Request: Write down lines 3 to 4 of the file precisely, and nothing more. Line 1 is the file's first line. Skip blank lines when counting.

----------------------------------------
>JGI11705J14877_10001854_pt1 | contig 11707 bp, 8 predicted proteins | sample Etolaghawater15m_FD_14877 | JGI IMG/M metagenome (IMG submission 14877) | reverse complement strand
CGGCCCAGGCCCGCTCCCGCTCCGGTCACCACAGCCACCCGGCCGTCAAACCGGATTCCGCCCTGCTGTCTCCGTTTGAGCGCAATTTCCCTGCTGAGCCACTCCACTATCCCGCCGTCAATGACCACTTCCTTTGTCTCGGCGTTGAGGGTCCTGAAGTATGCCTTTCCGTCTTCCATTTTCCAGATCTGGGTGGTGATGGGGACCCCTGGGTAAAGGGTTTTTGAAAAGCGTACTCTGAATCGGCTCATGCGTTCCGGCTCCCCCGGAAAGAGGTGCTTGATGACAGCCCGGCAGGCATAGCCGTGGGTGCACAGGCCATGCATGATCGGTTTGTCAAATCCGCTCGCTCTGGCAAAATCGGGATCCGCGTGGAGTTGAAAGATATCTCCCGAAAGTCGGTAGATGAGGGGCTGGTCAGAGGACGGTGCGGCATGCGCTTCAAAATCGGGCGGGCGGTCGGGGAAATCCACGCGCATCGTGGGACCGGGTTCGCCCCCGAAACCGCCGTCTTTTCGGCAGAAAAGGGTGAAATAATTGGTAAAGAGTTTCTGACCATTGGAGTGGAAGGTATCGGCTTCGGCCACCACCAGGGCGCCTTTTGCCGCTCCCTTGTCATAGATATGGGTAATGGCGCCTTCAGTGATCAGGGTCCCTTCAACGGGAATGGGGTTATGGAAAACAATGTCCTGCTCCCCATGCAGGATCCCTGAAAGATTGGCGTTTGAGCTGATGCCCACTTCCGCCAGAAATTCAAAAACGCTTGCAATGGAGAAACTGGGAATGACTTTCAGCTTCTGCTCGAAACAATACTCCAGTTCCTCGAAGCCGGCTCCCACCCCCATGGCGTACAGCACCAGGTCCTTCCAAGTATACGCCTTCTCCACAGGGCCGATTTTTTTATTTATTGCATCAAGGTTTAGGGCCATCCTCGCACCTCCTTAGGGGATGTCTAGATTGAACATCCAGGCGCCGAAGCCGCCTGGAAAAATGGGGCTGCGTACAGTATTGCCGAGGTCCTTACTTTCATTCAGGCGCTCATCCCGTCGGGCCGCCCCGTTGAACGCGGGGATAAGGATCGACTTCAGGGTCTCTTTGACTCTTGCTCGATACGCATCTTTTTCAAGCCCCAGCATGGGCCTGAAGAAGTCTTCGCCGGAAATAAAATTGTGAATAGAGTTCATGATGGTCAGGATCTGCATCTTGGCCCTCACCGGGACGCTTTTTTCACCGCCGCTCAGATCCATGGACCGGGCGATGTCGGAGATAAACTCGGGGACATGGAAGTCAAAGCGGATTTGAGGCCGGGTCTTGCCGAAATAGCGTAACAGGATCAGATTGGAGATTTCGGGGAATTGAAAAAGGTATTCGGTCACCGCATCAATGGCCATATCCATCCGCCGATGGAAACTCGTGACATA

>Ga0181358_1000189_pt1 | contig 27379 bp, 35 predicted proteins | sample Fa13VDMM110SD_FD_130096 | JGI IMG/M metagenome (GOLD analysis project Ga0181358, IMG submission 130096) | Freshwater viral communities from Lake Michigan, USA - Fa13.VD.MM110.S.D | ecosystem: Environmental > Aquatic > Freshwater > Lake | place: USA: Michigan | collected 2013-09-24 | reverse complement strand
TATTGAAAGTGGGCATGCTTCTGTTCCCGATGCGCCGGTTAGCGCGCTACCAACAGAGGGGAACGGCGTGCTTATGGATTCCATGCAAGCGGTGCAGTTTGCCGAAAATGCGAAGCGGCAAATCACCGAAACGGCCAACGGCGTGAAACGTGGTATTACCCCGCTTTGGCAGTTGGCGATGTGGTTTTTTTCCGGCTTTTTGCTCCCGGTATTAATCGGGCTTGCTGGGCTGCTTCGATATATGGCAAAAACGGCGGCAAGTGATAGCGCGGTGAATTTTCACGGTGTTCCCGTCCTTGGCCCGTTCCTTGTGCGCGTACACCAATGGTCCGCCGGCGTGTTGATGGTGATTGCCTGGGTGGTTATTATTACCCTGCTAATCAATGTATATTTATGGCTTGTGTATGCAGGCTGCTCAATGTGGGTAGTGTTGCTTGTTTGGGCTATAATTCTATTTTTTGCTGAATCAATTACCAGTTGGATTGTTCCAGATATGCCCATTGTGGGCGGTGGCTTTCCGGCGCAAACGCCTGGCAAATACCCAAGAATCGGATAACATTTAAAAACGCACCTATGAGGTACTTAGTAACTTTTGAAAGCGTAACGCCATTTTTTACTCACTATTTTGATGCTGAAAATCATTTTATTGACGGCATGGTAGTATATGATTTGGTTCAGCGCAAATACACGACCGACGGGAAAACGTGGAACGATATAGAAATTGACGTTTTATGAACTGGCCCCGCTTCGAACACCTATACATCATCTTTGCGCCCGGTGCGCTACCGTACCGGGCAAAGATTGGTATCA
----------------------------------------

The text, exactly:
>Ga0181358_1000189_pt1 | contig 27379 bp, 35 predicted proteins | sample Fa13VDMM110SD_FD_130096 | JGI IMG/M metagenome (GOLD analysis project Ga0181358, IMG submission 130096) | Freshwater viral communities from Lake Michigan, USA - Fa13.VD.MM110.S.D | ecosystem: Environmental > Aquatic > Freshwater > Lake | place: USA: Michigan | collected 2013-09-24 | reverse complement strand
TATTGAAAGTGGGCATGCTTCTGTTCCCGATGCGCCGGTTAGCGCGCTACCAACAGAGGGGAACGGCGTGCTTATGGATTCCATGCAAGCGGTGCAGTTTGCCGAAAATGCGAAGCGGCAAATCACCGAAACGGCCAACGGCGTGAAACGTGGTATTACCCCGCTTTGGCAGTTGGCGATGTGGTTTTTTTCCGGCTTTTTGCTCCCGGTATTAATCGGGCTTGCTGGGCTGCTTCGATATATGGCAAAAACGGCGGCAAGTGATAGCGCGGTGAATTTTCACGGTGTTCCCGTCCTTGGCCCGTTCCTTGTGCGCGTACACCAATGGTCCGCCGGCGTGTTGATGGTGATTGCCTGGGTGGTTATTATTACCCTGCTAATCAATGTATATTTATGGCTTGTGTATGCAGGCTGCTCAATGTGGGTAGTGTTGCTTGTTTGGGCTATAATTCTATTTTTTGCTGAATCAATTACCAGTTGGATTGTTCCAGATATGCCCATTGTGGGCGGTGGCTTTCCGGCGCAAACGCCTGGCAAATACCCAAGAATCGGATAACATTTAAAAACGCACCTATGAGGTACTTAGTAACTTTTGAAAGCGTAACGCCATTTTTTACTCACTATTTTGATGCTGAAAATCATTTTATTGACGGCATGGTAGTATATGATTTGGTTCAGCGCAAATACACGACCGACGGGAAAACGTGGAACGATATAGAAATTGACGTTTTATGAACTGGCCCCGCTTCGAACACCTATACATCATCTTTGCGCCCGGTGCGCTACCGTACCGGGCAAAGATTGGTATCA